Start being mindful by noticing what is happening now. Where are you? What are you thinking? How are you feeling? Take a breath and observe it. The rise and fall of your chest and tummy. It’s a wonderful feeling to sit still. Especially in this crazy, high speed world with demands pouring in digitally and otherwise. Simply recall that whatever comes your way, it is your perception that counts. You are in charge of that perception. Make a choice. Create calm so that your body systems can do their job and slip out of protect mode and into health mode. On-going stress accounts for and contributes to most of the modern day ills–chronic pain, infertility, headaches, chronic inflammation, IBS etc etc. To think effectively about stress we need to look at it as a societal, cultural, physiological, personal phenomena.

So, I thought I would write a book about it as well. A very short one. Coming soon.

Mindfulness practice is part of the Pain Coach programme; a complete strategy to overcome chronic pain | t. 07518 445493

28Sep/14

Fibromyalgia in women | #fibromyalgia

I see many women suffering with fibromyalgia. I also see many women who have widespread aches and pains, frequently without an injury, but rather a gradual increase in pain across the body. This maybe fibromyalgia, but in essence we are talking about sensitisation that evolves if no action is taken.

The commonest profile is this: a woman with young children (may have had some problems conceiving), aches and pains across the body, disturbed sleep or too little sleep, always tired, emotions and mood vary, concentration and focus can wax and wane, irritable bowel syndrome (IBS — bloating, pain), migraines, headaches, jaw pain (perhaps grinding in her sleep), anxious, ‘stressy’, very little time to rest and recuperate, repeated bladder infections (often there is no actual infection, but the symptoms are the same) and poor recovery from illnesses. 

There is a common biological thread with these problems. On appearance it would be logical to assume that they are unrelated — many healthcare professionals also take this view. BUT, this is not the case. These functional pain syndromes are all manifest of adaptations in the nervous system, immune system, autonomic nervous system and endocrine system. The good news is that the changes are not set in stone because we are mouldable, or plastic. We learn and adapt according to our thinking, beliefs and actions.

Understanding your pain changes your thinking so this is the initial step. Thoughts are based on beliefs and evolve to ‘I can change my pain’ when you know the facts. First setting up your thinking, then creating a vision to aim for and finally making a definite plan to follow allows you to head towards sustainable change with healthy habits. It is a challenge, but one that is wholly worthwhile.

Women in Pain Clinic is based at 132 Harley Street in London — call now to start your programme and move forward 07932 689081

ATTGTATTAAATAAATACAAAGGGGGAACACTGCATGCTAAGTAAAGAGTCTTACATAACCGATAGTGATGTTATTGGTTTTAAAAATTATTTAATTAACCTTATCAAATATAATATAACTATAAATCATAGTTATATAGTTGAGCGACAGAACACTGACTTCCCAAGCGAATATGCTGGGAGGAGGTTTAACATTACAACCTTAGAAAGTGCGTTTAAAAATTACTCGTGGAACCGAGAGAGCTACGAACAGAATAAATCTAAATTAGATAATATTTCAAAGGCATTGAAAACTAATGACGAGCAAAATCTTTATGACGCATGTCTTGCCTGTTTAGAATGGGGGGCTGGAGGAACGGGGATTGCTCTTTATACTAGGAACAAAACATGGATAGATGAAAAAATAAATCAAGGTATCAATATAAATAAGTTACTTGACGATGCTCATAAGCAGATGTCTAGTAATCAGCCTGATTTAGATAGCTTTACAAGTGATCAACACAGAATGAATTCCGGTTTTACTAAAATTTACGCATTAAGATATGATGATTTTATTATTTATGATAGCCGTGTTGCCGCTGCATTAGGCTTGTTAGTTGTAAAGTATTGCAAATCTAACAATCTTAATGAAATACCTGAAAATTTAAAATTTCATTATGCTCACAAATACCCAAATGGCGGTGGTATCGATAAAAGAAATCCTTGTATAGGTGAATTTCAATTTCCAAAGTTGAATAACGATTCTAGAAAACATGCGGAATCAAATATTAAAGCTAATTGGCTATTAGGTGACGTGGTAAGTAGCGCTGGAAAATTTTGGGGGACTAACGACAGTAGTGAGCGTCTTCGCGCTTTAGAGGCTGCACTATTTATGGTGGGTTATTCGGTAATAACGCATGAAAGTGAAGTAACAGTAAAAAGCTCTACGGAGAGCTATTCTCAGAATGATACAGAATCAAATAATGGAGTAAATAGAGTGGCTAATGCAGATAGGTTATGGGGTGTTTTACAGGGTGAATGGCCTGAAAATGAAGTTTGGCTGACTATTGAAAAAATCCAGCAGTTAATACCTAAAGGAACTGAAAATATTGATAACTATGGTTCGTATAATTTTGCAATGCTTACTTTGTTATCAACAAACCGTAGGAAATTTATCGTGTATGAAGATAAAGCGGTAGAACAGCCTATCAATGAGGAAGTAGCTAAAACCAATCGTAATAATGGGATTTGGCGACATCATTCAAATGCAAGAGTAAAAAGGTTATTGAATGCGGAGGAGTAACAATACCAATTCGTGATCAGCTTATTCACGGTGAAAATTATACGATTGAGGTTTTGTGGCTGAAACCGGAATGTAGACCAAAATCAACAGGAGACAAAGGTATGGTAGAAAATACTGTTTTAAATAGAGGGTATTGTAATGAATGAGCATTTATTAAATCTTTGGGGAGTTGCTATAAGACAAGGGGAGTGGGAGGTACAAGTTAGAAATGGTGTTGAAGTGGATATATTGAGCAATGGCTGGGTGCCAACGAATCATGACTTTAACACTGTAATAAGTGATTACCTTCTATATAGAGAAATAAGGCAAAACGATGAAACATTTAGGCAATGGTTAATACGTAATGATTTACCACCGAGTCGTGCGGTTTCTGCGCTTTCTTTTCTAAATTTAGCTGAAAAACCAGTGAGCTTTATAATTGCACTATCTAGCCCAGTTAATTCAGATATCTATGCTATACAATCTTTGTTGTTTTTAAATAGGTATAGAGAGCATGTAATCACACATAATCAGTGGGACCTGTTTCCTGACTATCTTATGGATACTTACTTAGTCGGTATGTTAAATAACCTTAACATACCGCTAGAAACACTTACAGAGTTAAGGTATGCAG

14Jan/14

Are you turned on?

At the risk of sounding ambiguous, many people are turned on. In particular, city dwellers and workers who are being hit with innumerable stimuli, bombarding the senses, triggering on-going responses by the brain, the mind and the body. Whether it be the noise of the traffic, the lights at night, the phantom vibrations of the phone, pollution or close-quarter travel on the train, outputs are being generated by the nervous system, the immune system and the endocrine system that are experienced as thoughts, feelings and physical sensations, some being pleasant, others not so.

Once a chronic state of arousal has been reached, the on-going energy demands can eventually result in burn-out or a gradual state of declining physical and mental health — the two being inextricably linked.

How does this manifest?

The all-too common conditions that we see include general body-wide muscular aches and pains, headaches and migraines, irritable bowel syndrome (IBS), anxiety, indigestion, pelvic pain, fertility issues. The thread that ties these seemingly unrelated problems is stress. Stress however, is a physiological response to a situation that is perceived to be threatening. Two people can give entirely different meanings to a particular scenario, thereby having diverse experiences — it is all about an individual’s perception. Our perception is based upon beliefs about the world, sculpted over the years by exposure and influences.

The biological response to threat involves the autonomic nervous system and the motor system at least, preparing to either flee from the danger or confront the situation. An incredible set of responses, they evolved from the need to deal with wild animals. Fortunately this does not happen too often these days, but there are plenty of potential threats including the thoughts that pass through our mind. The brain does not differentiate between a thought and actually being present. The response is similar and usually thinking about something unpleasant that may happen will lead to feelings of anxiety — tingling in the tummy, tension, increased pain.